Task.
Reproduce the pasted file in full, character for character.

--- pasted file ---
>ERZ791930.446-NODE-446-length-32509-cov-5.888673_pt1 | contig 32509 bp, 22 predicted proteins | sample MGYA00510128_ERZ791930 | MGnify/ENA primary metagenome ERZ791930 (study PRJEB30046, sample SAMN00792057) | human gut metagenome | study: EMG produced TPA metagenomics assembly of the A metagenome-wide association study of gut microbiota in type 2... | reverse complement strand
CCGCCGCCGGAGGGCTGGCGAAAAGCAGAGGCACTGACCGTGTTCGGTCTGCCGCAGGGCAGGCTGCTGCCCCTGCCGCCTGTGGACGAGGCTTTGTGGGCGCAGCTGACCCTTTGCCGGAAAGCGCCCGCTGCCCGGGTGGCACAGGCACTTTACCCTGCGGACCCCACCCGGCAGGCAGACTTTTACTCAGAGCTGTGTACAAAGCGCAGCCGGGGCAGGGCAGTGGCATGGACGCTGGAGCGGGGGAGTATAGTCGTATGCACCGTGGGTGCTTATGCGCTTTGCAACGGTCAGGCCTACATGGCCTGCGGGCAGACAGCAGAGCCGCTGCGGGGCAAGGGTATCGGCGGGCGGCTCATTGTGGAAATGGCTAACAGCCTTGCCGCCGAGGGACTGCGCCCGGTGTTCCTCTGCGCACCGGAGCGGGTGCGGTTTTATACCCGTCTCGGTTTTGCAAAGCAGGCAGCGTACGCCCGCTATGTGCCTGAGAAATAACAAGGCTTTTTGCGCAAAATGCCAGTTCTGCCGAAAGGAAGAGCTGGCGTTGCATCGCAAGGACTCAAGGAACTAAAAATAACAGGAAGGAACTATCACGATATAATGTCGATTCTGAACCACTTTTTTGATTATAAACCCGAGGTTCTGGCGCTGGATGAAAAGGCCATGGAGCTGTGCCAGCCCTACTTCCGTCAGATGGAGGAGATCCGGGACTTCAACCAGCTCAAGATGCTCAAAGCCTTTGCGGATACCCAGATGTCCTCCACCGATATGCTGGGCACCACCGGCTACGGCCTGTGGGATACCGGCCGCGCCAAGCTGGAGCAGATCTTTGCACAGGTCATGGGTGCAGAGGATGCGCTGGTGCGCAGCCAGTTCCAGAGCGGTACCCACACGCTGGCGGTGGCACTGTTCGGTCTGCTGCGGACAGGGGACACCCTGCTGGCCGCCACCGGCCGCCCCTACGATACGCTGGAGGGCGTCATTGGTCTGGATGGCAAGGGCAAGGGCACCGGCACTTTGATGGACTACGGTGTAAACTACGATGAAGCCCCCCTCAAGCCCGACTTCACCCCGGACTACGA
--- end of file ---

>ERZ791930.446-NODE-446-length-32509-cov-5.888673_pt1 | contig 32509 bp, 22 predicted proteins | sample MGYA00510128_ERZ791930 | MGnify/ENA primary metagenome ERZ791930 (study PRJEB30046, sample SAMN00792057) | human gut metagenome | study: EMG produced TPA metagenomics assembly of the A metagenome-wide association study of gut microbiota in type 2... | reverse complement strand
CCGCCGCCGGAGGGCTGGCGAAAAGCAGAGGCACTGACCGTGTTCGGTCTGCCGCAGGGCAGGCTGCTGCCCCTGCCGCCTGTGGACGAGGCTTTGTGGGCGCAGCTGACCCTTTGCCGGAAAGCGCCCGCTGCCCGGGTGGCACAGGCACTTTACCCTGCGGACCCCACCCGGCAGGCAGACTTTTACTCAGAGCTGTGTACAAAGCGCAGCCGGGGCAGGGCAGTGGCATGGACGCTGGAGCGGGGGAGTATAGTCGTATGCACCGTGGGTGCTTATGCGCTTTGCAACGGTCAGGCCTACATGGCCTGCGGGCAGACAGCAGAGCCGCTGCGGGGCAAGGGTATCGGCGGGCGGCTCATTGTGGAAATGGCTAACAGCCTTGCCGCCGAGGGACTGCGCCCGGTGTTCCTCTGCGCACCGGAGCGGGTGCGGTTTTATACCCGTCTCGGTTTTGCAAAGCAGGCAGCGTACGCCCGCTATGTGCCTGAGAAATAACAAGGCTTTTTGCGCAAAATGCCAGTTCTGCCGAAAGGAAGAGCTGGCGTTGCATCGCAAGGACTCAAGGAACTAAAAATAACAGGAAGGAACTATCACGATATAATGTCGATTCTGAACCACTTTTTTGATTATAAACCCGAGGTTCTGGCGCTGGATGAAAAGGCCATGGAGCTGTGCCAGCCCTACTTCCGTCAGATGGAGGAGATCCGGGACTTCAACCAGCTCAAGATGCTCAAAGCCTTTGCGGATACCCAGATGTCCTCCACCGATATGCTGGGCACCACCGGCTACGGCCTGTGGGATACCGGCCGCGCCAAGCTGGAGCAGATCTTTGCACAGGTCATGGGTGCAGAGGATGCGCTGGTGCGCAGCCAGTTCCAGAGCGGTACCCACACGCTGGCGGTGGCACTGTTCGGTCTGCTGCGGACAGGGGACACCCTGCTGGCCGCCACCGGCCGCCCCTACGATACGCTGGAGGGCGTCATTGGTCTGGATGGCAAGGGCAAGGGCACCGGCACTTTGATGGACTACGGTGTAAACTACGATGAAGCCCCCCTCAAGCCCGACTTCACCCCGGACTACGA